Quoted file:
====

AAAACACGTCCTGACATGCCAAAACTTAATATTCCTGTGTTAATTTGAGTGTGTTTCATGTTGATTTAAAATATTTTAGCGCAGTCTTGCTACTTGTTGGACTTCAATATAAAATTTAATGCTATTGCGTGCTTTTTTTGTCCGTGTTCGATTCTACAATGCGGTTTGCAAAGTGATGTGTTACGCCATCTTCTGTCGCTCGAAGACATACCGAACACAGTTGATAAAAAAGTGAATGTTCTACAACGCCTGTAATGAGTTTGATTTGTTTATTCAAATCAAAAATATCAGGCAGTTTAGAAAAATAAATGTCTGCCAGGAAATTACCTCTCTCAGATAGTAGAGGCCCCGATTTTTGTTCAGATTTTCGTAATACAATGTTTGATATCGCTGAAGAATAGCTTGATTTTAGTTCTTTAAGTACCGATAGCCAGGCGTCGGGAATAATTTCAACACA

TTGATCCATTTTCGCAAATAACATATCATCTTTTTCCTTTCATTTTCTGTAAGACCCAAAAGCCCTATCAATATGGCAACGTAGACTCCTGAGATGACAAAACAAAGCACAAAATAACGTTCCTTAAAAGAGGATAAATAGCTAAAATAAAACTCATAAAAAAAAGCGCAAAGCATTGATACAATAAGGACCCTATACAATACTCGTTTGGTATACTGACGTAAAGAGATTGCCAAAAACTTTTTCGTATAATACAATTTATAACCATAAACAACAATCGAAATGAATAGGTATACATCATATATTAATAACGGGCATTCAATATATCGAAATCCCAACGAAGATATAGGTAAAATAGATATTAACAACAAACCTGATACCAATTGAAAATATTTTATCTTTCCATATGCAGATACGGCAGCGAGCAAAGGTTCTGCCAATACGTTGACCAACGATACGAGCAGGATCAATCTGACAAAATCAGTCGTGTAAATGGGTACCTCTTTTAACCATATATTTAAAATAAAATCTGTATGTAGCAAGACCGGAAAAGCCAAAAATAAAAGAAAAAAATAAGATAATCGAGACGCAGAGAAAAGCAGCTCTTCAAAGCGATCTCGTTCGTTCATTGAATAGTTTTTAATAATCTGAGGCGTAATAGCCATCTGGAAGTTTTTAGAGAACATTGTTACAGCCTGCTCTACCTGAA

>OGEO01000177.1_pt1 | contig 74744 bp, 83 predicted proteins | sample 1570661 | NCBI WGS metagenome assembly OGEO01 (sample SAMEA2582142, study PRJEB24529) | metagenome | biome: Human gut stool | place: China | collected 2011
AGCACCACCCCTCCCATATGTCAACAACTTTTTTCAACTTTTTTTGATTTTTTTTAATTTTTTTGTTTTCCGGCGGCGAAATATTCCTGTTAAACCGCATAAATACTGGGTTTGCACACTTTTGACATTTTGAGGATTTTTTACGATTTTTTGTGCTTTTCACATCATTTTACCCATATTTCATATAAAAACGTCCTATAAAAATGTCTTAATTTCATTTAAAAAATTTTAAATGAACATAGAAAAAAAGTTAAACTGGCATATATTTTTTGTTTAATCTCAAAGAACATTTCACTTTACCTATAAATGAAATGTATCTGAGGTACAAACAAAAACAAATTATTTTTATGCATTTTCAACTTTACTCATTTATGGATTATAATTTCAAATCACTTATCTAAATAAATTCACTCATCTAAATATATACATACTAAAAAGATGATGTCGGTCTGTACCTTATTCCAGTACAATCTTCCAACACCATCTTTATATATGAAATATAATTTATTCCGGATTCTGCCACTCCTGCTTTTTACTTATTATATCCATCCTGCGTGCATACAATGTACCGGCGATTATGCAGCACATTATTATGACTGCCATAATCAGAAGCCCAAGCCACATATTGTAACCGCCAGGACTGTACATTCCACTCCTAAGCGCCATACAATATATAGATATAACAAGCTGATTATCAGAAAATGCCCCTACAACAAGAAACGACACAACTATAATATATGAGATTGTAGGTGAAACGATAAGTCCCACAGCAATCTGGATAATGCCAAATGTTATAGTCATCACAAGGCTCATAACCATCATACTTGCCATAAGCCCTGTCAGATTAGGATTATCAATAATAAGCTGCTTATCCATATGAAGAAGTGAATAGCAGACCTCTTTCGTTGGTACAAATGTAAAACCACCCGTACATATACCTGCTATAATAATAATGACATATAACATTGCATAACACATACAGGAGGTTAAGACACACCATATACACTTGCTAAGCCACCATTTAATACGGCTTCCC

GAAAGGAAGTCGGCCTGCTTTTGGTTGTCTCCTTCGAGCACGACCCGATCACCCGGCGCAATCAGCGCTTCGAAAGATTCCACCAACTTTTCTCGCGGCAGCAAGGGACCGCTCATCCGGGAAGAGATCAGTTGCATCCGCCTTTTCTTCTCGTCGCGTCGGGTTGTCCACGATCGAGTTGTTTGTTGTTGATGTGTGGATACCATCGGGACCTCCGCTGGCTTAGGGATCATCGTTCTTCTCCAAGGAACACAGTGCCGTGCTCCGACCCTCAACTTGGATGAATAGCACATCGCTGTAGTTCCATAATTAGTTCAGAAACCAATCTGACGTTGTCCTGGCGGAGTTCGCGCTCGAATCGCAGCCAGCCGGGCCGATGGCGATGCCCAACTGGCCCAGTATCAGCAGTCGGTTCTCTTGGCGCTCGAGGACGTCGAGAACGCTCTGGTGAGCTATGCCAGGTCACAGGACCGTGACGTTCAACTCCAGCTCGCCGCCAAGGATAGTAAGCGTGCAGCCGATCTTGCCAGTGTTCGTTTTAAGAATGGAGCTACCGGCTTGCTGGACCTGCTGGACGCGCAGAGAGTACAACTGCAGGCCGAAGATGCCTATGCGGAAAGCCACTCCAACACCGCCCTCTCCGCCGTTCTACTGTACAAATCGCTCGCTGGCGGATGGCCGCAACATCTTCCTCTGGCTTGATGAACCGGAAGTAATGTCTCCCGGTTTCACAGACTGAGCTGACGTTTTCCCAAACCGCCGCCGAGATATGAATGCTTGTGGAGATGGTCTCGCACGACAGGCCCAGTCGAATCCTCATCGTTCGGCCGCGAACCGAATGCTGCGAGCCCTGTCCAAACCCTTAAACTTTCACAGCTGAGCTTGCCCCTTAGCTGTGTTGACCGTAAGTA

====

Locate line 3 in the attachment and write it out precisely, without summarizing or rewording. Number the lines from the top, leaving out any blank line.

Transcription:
>OGEO01000177.1_pt1 | contig 74744 bp, 83 predicted proteins | sample 1570661 | NCBI WGS metagenome assembly OGEO01 (sample SAMEA2582142, study PRJEB24529) | metagenome | biome: Human gut stool | place: China | collected 2011